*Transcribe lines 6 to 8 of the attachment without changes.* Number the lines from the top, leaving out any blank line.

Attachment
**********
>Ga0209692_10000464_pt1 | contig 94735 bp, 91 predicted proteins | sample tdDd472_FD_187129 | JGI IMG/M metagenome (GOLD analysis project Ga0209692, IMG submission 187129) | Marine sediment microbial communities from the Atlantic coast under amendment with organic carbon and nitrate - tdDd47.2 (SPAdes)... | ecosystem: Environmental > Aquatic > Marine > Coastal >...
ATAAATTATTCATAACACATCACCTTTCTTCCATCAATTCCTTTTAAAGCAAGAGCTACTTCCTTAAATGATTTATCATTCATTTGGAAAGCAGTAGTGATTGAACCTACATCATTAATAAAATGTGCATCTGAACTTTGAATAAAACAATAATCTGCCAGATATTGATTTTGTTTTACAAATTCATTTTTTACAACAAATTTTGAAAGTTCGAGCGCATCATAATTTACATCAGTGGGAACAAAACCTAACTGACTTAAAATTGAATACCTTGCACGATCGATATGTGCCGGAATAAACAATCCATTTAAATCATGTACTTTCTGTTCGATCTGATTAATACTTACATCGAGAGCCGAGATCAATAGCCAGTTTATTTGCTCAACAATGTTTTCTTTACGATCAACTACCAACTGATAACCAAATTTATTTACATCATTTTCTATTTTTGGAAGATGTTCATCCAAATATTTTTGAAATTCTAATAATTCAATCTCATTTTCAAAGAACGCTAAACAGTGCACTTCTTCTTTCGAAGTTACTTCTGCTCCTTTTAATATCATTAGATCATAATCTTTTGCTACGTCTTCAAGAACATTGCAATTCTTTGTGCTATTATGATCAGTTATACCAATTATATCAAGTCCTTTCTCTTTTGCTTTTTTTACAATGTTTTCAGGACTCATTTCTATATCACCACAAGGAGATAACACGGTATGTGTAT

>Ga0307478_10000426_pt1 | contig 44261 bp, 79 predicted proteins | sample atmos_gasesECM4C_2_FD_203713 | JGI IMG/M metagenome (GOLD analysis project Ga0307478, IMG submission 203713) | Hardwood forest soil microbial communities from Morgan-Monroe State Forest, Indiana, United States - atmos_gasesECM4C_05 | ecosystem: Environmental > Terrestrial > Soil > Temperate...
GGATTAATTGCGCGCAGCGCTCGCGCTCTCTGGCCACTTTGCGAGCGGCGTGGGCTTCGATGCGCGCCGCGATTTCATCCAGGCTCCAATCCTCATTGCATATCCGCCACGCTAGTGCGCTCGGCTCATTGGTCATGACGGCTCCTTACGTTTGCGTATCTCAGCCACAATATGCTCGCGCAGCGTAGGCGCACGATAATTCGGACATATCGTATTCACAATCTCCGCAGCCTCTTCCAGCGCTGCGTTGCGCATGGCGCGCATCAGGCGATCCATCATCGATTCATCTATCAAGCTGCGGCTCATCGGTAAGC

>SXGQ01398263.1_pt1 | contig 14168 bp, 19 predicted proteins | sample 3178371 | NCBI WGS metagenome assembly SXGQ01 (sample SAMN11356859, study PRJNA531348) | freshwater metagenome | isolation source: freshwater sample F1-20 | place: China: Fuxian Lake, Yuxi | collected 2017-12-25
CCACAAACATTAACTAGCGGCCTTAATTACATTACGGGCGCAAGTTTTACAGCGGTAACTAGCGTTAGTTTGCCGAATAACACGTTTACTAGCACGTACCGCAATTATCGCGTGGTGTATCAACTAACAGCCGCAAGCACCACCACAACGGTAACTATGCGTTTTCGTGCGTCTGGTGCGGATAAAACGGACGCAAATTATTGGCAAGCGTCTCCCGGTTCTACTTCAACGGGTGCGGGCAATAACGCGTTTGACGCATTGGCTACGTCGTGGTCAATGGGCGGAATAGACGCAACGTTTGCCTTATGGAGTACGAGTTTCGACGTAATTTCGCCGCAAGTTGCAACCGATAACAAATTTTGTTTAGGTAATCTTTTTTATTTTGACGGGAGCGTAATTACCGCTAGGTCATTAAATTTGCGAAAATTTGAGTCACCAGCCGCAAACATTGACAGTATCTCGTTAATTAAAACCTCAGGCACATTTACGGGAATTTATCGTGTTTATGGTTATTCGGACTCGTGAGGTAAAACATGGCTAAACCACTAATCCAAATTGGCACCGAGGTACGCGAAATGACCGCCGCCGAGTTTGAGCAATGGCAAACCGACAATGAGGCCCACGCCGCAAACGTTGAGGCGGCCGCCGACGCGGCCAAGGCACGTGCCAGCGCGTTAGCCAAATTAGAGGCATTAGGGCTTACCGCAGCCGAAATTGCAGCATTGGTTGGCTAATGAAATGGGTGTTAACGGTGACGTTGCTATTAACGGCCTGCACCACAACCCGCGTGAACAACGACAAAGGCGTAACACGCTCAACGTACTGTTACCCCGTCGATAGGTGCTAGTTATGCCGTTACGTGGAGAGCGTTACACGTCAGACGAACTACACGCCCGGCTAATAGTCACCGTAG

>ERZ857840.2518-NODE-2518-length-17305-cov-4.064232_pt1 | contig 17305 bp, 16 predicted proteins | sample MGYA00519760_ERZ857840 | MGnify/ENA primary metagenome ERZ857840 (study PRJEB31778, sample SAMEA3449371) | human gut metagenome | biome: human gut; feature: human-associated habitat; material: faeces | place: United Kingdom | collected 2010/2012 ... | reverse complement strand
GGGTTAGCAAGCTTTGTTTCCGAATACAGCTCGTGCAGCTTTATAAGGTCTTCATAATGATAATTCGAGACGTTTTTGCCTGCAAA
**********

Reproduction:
CCACAAACATTAACTAGCGGCCTTAATTACATTACGGGCGCAAGTTTTACAGCGGTAACTAGCGTTAGTTTGCCGAATAACACGTTTACTAGCACGTACCGCAATTATCGCGTGGTGTATCAACTAACAGCCGCAAGCACCACCACAACGGTAACTATGCGTTTTCGTGCGTCTGGTGCGGATAAAACGGACGCAAATTATTGGCAAGCGTCTCCCGGTTCTACTTCAACGGGTGCGGGCAATAACGCGTTTGACGCATTGGCTACGTCGTGGTCAATGGGCGGAATAGACGCAACGTTTGCCTTATGGAGTACGAGTTTCGACGTAATTTCGCCGCAAGTTGCAACCGATAACAAATTTTGTTTAGGTAATCTTTTTTATTTTGACGGGAGCGTAATTACCGCTAGGTCATTAAATTTGCGAAAATTTGAGTCACCAGCCGCAAACATTGACAGTATCTCGTTAATTAAAACCTCAGGCACATTTACGGGAATTTATCGTGTTTATGGTTATTCGGACTCGTGAGGTAAAACATGGCTAAACCACTAATCCAAATTGGCACCGAGGTACGCGAAATGACCGCCGCCGAGTTTGAGCAATGGCAAACCGACAATGAGGCCCACGCCGCAAACGTTGAGGCGGCCGCCGACGCGGCCAAGGCACGTGCCAGCGCGTTAGCCAAATTAGAGGCATTAGGGCTTACCGCAGCCGAAATTGCAGCATTGGTTGGCTAATGAAATGGGTGTTAACGGTGACGTTGCTATTAACGGCCTGCACCACAACCCGCGTGAACAACGACAAAGGCGTAACACGCTCAACGTACTGTTACCCCGTCGATAGGTGCTAGTTATGCCGTTACGTGGAGAGCGTTACACGTCAGACGAACTACACGCCCGGCTAATAGTCACCGTAG

>ERZ857840.2518-NODE-2518-length-17305-cov-4.064232_pt1 | contig 17305 bp, 16 predicted proteins | sample MGYA00519760_ERZ857840 | MGnify/ENA primary metagenome ERZ857840 (study PRJEB31778, sample SAMEA3449371) | human gut metagenome | biome: human gut; feature: human-associated habitat; material: faeces | place: United Kingdom | collected 2010/2012 ... | reverse complement strand
GGGTTAGCAAGCTTTGTTTCCGAATACAGCTCGTGCAGCTTTATAAGGTCTTCATAATGATAATTCGAGACGTTTTTGCCTGCAAA